The best regular rojak I’ve had was from Clementi Brothers Rojak at Block 449 Clementi Ave 3 #01-211.  There’s a related stall run by the brothers’ uncle at Zion Rd Stall 21 – I’m assuming it tastes similar, but I haven’t actually tried it there.

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Notes on Manila

I’m actually headed back to Manila in two weeks for a conference (a consequently crazy work schedule is the main reason my posting frequency has declined), but here are some of my first experiences in the city.


Transportation in Manila was characterized by a lack of information.  The bus from the airport into Manila made several stops, but never announced the names of the stops.  Guided by some tourbook maps of the city (my contribution) and a good sense of direction (not my contribution), we managed to pick the correct one.

Later, we attempted to ride the subway/light-rail system.  The first thing we noticed was a huge line to get into the station – security was checking everyone’s bags.  (This turned out to be fairly common in Manila, as it also happened in shopping malls.)  Once inside, I was again surprised by the lack of information.  You get fairly used to subway stations having maps, so that you can figure out which train you need.  (All we had was the name of the stop we wanted.)  There was only one line, but we still didn’t know which direction we were supposed to head.  There might as well have been a scarecrow pointing in both directions.  We found a security desk and the guard helpfully pointed in only one direction.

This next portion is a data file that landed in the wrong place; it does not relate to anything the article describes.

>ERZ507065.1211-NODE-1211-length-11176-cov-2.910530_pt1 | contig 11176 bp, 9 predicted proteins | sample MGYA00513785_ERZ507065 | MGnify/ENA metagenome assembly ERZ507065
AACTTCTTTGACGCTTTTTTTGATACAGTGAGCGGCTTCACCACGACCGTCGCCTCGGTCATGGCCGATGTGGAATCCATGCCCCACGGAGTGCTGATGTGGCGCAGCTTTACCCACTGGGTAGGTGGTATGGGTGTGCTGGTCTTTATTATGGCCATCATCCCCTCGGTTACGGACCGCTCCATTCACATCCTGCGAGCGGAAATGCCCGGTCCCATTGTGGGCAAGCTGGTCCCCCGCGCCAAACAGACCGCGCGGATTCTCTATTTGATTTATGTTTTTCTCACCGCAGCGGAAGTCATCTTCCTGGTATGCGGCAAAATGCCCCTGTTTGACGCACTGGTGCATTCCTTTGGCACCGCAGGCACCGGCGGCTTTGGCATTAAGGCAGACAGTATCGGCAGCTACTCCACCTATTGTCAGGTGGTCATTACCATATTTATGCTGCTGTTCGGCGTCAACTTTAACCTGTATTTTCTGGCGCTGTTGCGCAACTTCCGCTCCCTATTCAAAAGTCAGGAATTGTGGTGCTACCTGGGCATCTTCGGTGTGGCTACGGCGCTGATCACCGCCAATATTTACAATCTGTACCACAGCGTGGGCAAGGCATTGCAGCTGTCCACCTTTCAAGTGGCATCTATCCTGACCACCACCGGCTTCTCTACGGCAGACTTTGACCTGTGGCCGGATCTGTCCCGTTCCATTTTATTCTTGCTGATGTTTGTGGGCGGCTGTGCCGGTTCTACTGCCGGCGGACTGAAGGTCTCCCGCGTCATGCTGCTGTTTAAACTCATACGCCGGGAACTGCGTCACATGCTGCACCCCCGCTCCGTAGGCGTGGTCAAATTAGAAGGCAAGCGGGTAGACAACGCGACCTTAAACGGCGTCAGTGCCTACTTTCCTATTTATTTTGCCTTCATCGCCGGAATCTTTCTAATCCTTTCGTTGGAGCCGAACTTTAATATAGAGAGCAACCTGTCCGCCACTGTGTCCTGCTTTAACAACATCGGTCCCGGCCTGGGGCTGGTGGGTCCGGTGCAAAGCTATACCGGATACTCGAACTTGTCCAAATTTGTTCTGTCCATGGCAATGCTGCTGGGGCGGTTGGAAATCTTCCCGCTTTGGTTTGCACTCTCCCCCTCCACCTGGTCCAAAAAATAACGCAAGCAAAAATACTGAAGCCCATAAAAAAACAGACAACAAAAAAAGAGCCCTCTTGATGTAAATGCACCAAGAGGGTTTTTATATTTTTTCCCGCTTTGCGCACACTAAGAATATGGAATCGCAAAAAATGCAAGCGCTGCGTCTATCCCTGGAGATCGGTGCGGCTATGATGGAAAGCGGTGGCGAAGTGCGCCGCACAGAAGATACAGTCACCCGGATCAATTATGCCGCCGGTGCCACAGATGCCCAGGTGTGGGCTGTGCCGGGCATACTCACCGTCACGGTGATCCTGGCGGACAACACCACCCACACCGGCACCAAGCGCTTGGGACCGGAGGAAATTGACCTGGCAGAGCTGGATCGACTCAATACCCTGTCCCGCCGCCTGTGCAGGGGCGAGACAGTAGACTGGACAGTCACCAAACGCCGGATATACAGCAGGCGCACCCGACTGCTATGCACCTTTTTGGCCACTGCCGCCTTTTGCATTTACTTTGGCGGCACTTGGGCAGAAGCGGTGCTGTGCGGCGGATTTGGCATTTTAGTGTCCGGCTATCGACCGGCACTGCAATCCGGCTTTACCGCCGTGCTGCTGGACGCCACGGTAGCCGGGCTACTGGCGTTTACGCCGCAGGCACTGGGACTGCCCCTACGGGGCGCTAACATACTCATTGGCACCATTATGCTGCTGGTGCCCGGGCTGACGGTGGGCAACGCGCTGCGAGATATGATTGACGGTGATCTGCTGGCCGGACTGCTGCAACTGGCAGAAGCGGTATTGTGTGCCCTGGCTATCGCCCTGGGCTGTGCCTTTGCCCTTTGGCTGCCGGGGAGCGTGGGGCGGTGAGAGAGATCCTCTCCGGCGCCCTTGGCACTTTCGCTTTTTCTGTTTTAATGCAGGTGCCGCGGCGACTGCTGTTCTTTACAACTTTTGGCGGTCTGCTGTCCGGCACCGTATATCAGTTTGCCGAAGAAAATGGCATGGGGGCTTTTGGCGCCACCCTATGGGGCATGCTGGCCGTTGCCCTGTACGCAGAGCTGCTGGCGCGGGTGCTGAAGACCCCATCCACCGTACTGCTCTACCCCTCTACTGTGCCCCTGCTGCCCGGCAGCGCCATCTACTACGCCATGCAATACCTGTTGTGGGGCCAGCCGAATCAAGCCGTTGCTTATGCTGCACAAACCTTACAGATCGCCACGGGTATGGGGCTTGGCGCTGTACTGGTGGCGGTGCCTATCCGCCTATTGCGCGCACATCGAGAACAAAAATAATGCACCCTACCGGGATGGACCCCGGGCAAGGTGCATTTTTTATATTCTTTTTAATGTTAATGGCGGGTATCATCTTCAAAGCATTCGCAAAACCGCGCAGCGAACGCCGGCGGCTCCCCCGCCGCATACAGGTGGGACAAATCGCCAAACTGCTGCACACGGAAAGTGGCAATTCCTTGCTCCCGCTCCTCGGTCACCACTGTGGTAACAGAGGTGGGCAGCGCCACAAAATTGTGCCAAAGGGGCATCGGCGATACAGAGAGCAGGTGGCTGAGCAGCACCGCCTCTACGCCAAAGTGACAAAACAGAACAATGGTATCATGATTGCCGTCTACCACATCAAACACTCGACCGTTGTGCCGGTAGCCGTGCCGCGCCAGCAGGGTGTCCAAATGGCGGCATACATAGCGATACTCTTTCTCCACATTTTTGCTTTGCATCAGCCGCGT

We headed for the platform, which was pretty crowded. However, it was nowhere near as crowded as the train that arrived a minute later.  Manila doesn’t hire train pushers like Tokyo to squeeze as many people in as possible, but they might want to consider it.  I did notice that there was a separate boarding area for the elderly and women; when I got in the normal car, I appeared to be the only woman in a car packed with men, all of whom appeared to be staring at me.  At the next stop (again, no announcement – we had to peer out the window to try to catch the sign on the platform), the crowd shifted a bit and I was slightly relieved to discover I was not actually the only female in the car, although I was still getting stared at.

At the second stop, we couldn’t see the station sign.  But since everyone else seemed to be getting off the train, we decided we should too.  We had reached the end of the line, but the station was not the one we wanted.  After a few minutes of feeling confused and disoriented (why aren’t there any maps?), we discovered the next station we wanted was connected via a short walk.   Thankfully the next train was less crowded and we arrived at out destination unscathed, but ultimately decided to take a taxi back to the hotel.  (Cost of the train: 50 Pesos ($1US); Cost of the taxi: 150 Pesos ($3US); Getting home directly and not having to deal with the insanity: priceless.)  I’m glad we tried the trains, but we stuck with taxis for the rest of the trip – they were more convenient, quicker, and cheap.  I think our most expensive ride was $3US, and it was at least 15-20 minutes long.